The Ministry of Health and Welfare yesterday released new regulations on food sanitation and safety control for food businesses.
Under the newly amended Act Governing Food Safety and Sanitation Act (食品安全衛生管理法) all food businesses must employ a certain percentage of professionals with vocational or technical certification in areas including food, nutrition and catering.
Each business will have to hire at least one person with appropriate accreditation for the management and supervision of food safety, FDA official Cheng Wei-chi (鄭維智) said.
Other businesses requiring a certain percentage of workers with certifications are restaurants and bakeries of certain types and scales, as designated by the health authority.
Violations would be subject to a fine of between NT$30,000 and NT$3 million (US$988 and US$98,800).
Regulations were also announced for the placement, duty, execution of business and management of professionals in the areas of seafood, meat processing, milk products and food containers.
The ministry said it has been working on supporting measures to encourage the entry of food professionals and technicians into the industry. One of them is to increase the number of annual national exams for food technicians.
According to the governmental statistics, a total of 1520 food technicians nationwide gained accreditation between 1990 and last year, a number that Cheng said is satisfactory for the above-mentioned four industries.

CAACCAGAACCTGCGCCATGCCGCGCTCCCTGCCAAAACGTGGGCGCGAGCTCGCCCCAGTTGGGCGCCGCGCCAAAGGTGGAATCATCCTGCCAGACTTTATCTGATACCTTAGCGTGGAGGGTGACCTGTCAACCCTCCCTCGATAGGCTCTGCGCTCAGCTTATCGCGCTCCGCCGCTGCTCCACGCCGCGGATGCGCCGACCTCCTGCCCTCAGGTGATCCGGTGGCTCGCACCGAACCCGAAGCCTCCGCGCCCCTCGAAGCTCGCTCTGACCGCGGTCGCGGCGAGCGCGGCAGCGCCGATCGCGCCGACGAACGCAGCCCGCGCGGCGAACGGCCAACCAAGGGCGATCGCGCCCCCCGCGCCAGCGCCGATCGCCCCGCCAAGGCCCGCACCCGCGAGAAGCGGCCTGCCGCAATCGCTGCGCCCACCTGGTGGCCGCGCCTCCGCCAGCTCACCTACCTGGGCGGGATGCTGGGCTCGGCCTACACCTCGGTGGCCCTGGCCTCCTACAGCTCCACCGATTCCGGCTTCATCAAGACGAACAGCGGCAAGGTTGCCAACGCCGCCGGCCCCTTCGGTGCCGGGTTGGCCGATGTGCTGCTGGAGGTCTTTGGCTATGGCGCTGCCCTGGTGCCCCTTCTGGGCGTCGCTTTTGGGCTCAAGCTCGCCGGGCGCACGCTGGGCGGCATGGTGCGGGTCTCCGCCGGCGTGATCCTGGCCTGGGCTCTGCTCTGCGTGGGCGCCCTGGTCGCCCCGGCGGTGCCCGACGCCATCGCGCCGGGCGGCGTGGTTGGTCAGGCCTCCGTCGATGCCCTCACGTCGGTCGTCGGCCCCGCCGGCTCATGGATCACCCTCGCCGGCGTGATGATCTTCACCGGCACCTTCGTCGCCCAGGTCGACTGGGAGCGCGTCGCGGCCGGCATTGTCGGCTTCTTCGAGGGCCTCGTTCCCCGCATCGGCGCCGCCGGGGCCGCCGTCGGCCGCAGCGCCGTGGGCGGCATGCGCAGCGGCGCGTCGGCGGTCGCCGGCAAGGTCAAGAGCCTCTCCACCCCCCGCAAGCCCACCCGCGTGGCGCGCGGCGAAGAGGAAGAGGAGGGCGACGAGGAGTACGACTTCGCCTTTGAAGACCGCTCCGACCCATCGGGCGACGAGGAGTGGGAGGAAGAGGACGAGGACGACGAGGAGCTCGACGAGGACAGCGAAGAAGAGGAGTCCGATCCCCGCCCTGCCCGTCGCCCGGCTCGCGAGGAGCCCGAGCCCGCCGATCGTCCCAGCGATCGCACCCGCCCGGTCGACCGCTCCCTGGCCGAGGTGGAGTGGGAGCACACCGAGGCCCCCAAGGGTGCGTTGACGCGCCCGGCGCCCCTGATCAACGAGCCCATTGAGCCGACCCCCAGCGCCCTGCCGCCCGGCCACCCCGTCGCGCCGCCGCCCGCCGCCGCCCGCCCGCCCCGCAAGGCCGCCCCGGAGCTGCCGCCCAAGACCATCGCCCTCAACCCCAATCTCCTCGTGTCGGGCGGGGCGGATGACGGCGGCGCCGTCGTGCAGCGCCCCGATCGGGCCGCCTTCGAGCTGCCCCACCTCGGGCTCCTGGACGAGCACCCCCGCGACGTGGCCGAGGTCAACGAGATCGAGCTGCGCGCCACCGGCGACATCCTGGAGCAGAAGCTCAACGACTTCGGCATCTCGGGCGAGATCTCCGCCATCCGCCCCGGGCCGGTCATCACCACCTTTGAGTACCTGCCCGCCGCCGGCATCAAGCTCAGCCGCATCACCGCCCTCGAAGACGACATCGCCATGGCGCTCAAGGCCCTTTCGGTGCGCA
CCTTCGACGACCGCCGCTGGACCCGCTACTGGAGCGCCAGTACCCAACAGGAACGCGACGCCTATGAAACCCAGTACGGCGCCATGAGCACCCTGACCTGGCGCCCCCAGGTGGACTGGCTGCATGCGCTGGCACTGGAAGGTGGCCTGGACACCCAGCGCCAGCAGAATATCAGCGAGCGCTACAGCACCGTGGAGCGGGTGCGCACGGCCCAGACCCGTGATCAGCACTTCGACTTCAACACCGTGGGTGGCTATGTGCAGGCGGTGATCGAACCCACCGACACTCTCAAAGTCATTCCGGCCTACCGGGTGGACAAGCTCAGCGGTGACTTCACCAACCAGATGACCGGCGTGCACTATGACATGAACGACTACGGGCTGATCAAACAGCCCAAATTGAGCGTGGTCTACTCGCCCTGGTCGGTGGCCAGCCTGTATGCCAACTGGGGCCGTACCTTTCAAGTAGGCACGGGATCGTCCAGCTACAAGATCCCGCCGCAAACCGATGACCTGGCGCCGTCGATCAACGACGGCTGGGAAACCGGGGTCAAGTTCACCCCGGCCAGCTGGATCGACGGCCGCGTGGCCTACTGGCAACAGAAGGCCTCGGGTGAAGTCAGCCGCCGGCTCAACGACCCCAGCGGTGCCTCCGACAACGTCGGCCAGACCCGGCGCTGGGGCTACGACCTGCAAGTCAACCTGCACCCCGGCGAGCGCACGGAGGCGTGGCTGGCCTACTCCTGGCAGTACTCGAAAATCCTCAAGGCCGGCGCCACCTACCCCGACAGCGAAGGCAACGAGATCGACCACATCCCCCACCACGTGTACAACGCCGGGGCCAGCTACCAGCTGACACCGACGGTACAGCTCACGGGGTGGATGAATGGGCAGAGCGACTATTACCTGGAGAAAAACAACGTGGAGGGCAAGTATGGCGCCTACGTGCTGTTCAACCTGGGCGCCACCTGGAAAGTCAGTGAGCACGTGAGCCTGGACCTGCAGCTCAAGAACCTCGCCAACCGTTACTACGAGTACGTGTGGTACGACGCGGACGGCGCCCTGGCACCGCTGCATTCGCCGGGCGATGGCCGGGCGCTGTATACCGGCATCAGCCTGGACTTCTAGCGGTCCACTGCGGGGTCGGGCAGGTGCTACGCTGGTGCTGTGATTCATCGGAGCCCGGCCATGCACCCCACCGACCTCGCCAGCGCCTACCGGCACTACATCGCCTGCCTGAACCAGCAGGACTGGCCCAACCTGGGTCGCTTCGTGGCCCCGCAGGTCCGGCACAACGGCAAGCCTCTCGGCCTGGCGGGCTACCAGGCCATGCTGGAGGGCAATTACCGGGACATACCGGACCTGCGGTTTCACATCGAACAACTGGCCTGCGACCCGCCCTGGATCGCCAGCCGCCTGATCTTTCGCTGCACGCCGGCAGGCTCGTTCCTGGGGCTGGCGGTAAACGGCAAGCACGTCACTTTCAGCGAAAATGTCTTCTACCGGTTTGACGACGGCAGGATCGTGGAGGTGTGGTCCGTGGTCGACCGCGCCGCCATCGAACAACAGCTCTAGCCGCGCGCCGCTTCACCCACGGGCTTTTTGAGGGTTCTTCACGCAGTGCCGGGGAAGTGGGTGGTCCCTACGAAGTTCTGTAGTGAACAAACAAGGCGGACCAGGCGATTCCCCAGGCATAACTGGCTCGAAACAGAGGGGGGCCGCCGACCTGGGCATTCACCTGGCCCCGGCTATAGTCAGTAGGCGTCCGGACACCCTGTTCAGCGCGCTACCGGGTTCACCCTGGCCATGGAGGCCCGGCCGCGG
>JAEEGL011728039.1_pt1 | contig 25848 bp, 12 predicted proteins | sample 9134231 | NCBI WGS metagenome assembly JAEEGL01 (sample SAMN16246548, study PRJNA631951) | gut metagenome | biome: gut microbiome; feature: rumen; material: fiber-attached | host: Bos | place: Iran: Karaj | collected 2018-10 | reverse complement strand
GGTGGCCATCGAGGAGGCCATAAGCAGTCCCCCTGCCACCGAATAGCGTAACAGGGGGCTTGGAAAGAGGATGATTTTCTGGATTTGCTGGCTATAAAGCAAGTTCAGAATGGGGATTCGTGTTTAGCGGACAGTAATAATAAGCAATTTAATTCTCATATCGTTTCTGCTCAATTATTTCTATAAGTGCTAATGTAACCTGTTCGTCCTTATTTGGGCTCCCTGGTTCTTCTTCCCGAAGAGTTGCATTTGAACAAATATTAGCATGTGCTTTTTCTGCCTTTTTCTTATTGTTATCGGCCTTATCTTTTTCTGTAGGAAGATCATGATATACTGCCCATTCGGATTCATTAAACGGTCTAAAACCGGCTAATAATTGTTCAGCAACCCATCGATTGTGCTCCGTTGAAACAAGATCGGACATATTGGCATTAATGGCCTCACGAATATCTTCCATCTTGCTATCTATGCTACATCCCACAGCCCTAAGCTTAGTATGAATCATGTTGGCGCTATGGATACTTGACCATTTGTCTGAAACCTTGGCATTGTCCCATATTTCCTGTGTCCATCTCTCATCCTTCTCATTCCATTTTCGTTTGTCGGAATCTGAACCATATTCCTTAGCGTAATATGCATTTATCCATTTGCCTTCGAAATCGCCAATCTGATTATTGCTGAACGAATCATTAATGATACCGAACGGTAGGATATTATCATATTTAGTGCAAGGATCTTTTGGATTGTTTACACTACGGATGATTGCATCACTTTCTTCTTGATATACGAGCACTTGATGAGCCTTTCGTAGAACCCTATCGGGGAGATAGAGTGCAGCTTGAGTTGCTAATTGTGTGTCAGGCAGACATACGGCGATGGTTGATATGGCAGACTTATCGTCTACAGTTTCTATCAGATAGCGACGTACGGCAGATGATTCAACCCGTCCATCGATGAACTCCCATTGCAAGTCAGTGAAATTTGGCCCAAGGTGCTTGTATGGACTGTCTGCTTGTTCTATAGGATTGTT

Meanwhile, the Council of Agriculture yesterday announced that chicken meat distributors are required to label their meat as either “chilled” or “defrosted” starting next month.
From March 1, distributors who fail to comply, or who mix the two types of meat together, would face a fine of between NT$60,000 and NT$1.5 million, the council’s Animal Husbandry Department said.
Since Taiwan joined the WTO, most of its imported chicken meat in markets is frozen and most of the domestic chicken is chilled, the department said.
However, the lack of clear labeling to distinguish between chilled and frozen meat has resulted in some frozen meat being defrosted and sold as chilled meat, or some meat being repeatedly frozen and defrosted — which risks not only damaging the quality of the meat, but also people’s health — it said.
The council said that frozen meat is kept at about minus-18?C and sold at room temperature or on refrigerated shelves, whereas chilled meat is kept at between minus-2?C and 7?C, so the two types of meat should be labelled and kept separately.